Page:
As Lorenzo Nunez was preparing to start the first game of his collegiate career, South Carolina coach Steve Spurrier told Nunez and everyone else the freshman didn’t need to win the game by himself.
“Just take care of the ball, play smart,” Spurrier said before the Gamecocks played UCF on Saturday afternoon in Williams-Brice Stadium.
On Sunday, the day after a 31-14 win against the Knights, Spurrier said, “As it turned out, I was wrong. I think he had to win the game for us.”
Nunez, who was playing at Harrison High in Kennesaw, Ga., at this time last year, rushed for 123 yards on 18 carries and threw for 184 yards and two touchdowns on 12-of-22 passing.
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“Without Lorenzo, I don’t know if we could have beat these guys,” Spurrier said.
While Spurrier still plans to play Perry Orth and Michael Scarnecchia this season, Nunez clearly took over the starting job and the team with Saturday’s performance. And it came at just the right time for a team that had lost two in a row entering the game.
“It gives all of us life, that maybe better days are ahead,” Spurrier said. “I think it gives the entire team hope that the offense is going to be better, and it gives the defense life and hope that good things can happen.”
The freshman’s next test will be on the road against Missouri (3-1, 0-1 SEC) on Saturday at noon. South Carolina (2-2, 0-2) already has two losses this season to Eastern Division teams – Kentucky and Georgia.
“I think what I was most impressed with was the way he threw the ball,” Spurrier said. “He took his steps, put the ball where he was supposed to. The guys were not wide open, as you probably could tell. He had to make a good throw to make the completion a lot of times. That was encouraging.”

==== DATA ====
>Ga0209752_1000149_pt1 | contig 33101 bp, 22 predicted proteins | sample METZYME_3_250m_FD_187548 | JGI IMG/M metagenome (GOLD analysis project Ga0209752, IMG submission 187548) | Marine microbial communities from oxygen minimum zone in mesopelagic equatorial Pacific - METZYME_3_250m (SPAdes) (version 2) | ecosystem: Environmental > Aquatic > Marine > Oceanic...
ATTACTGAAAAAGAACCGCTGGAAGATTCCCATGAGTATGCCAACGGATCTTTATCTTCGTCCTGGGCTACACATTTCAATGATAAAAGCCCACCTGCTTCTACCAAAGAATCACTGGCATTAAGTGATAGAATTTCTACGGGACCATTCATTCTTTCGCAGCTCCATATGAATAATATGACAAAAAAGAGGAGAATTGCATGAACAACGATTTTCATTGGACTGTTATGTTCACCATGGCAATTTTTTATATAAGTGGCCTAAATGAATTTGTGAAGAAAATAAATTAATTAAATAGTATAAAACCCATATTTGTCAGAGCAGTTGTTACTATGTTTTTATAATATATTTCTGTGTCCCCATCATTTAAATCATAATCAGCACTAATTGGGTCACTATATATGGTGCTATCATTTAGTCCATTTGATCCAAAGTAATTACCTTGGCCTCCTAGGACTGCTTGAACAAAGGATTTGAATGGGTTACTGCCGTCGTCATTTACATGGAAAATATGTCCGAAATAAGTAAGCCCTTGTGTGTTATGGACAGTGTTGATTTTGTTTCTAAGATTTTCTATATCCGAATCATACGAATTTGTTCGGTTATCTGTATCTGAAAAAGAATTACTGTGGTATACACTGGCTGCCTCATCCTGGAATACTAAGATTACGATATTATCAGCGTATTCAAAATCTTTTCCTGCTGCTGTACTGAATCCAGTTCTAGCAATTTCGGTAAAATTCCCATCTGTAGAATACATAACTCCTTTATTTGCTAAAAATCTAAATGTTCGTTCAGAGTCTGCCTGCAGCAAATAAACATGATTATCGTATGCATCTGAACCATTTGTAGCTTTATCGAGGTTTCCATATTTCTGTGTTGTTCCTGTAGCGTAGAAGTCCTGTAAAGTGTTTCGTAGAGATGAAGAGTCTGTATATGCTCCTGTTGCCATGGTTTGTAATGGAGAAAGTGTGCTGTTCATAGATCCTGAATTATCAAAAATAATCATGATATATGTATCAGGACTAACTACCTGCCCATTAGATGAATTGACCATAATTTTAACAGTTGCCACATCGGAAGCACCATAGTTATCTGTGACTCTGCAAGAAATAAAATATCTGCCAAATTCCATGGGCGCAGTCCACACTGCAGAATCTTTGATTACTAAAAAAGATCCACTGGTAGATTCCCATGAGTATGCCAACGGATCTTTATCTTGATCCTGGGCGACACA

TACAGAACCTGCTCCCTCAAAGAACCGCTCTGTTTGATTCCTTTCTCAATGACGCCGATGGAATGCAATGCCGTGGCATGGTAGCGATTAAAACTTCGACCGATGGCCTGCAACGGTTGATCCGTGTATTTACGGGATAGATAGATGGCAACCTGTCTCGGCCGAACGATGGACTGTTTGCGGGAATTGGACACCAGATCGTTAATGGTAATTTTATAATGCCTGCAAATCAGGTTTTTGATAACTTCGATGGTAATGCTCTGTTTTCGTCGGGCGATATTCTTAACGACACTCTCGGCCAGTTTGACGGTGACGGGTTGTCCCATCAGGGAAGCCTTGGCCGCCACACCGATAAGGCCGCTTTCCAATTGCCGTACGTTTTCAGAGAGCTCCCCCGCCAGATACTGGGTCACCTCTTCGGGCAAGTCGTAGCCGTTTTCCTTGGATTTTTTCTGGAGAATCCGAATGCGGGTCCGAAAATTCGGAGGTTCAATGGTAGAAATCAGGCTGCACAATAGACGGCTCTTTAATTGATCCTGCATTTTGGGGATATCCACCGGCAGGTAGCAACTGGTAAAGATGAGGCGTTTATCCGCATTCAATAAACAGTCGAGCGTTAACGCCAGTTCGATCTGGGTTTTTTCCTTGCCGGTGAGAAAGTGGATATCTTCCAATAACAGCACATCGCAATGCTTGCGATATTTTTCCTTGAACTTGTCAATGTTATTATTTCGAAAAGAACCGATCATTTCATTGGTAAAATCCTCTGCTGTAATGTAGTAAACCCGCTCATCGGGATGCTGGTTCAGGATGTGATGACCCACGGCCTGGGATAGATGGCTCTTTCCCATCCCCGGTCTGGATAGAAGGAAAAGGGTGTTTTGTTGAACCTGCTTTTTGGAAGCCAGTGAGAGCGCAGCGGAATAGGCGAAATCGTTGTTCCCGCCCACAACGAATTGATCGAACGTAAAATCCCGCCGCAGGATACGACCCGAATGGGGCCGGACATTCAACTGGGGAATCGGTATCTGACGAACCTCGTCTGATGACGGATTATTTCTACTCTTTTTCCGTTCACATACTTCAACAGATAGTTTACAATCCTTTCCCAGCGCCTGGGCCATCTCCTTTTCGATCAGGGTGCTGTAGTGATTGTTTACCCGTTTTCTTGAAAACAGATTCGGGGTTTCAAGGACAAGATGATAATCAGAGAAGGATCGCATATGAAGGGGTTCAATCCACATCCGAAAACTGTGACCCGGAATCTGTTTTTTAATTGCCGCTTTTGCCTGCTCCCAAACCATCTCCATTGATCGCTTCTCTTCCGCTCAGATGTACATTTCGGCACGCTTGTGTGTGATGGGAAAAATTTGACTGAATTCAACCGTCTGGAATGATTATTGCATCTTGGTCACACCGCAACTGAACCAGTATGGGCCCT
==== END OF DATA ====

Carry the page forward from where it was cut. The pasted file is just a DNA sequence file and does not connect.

Nunez will have more passing plays at his disposal as the season progresses, but the Gamecocks don’t want to keep him in the pocket too much.
“That’s why Connor Shaw was so good here. He could take off running and keep the drives going and so forth,” Spurrier said. Nunez “did about everything, really, the other guys would have done if they were in there. Our offense is not that vast right now, as you know.”
On Saturday, the offense was, basically, Nunez, wide receiver Pharoh Cooper and a couple of key catches from the tight ends. Nunez had 57 percent of South Carolina’s running yards, and Gamecock running backs David Williams and Shon Carson averaged 3.2 yards per carry. Cooper caught four passes for 69 yards, and the rest of the wide receiving corps combined for three catches for 47 yards.
“You try to get the ball to your best players,” Spurrier said. “We still hope the other guys can get involved. Hopefully, some of those other receivers can come around and contribute.”
The Gamecocks are 10th in the SEC in plays per game (66) and that pace is just right for the makeup of this team, Spurrier said. South Carolina moved quarterbacks coach G.A. Mangus from the sideline to the press box during Saturday’s game and let Mangus call most of the first-half plays to take advantage of Nunez’ running abilities.
“We are probably going to do the same format (against Missouri),” Spurrier said. “If the guy up top sees something that looks better in the run game, then let’s go with it. Then down below, I try to make sure we get our game plan called, get a few balls out to Pharoh (Cooper).
“Sometimes, you have to call a pass play and let Lorenzo take off running.”